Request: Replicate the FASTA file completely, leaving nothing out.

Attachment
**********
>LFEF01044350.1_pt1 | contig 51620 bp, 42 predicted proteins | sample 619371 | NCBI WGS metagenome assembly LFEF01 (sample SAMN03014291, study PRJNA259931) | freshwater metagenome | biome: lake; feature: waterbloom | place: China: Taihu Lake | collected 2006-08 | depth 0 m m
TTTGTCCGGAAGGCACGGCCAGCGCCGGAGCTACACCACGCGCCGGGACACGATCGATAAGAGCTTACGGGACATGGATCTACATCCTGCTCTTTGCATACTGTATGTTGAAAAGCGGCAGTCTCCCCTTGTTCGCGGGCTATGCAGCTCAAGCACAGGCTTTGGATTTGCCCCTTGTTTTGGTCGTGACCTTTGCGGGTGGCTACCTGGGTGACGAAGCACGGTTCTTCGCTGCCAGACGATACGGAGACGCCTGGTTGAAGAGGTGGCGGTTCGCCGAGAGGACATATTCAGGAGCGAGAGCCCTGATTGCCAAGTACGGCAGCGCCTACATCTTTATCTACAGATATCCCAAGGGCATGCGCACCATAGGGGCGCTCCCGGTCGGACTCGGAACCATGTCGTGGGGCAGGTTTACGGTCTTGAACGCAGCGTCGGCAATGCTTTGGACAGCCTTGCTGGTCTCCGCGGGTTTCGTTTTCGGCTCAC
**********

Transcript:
>LFEF01044350.1_pt1 | contig 51620 bp, 42 predicted proteins | sample 619371 | NCBI WGS metagenome assembly LFEF01 (sample SAMN03014291, study PRJNA259931) | freshwater metagenome | biome: lake; feature: waterbloom | place: China: Taihu Lake | collected 2006-08 | depth 0 m m
TTTGTCCGGAAGGCACGGCCAGCGCCGGAGCTACACCACGCGCCGGGACACGATCGATAAGAGCTTACGGGACATGGATCTACATCCTGCTCTTTGCATACTGTATGTTGAAAAGCGGCAGTCTCCCCTTGTTCGCGGGCTATGCAGCTCAAGCACAGGCTTTGGATTTGCCCCTTGTTTTGGTCGTGACCTTTGCGGGTGGCTACCTGGGTGACGAAGCACGGTTCTTCGCTGCCAGACGATACGGAGACGCCTGGTTGAAGAGGTGGCGGTTCGCCGAGAGGACATATTCAGGAGCGAGAGCCCTGATTGCCAAGTACGGCAGCGCCTACATCTTTATCTACAGATATCCCAAGGGCATGCGCACCATAGGGGCGCTCCCGGTCGGACTCGGAACCATGTCGTGGGGCAGGTTTACGGTCTTGAACGCAGCGTCGGCAATGCTTTGGACAGCCTTGCTGGTCTCCGCGGGTTTCGTTTTCGGCTCAC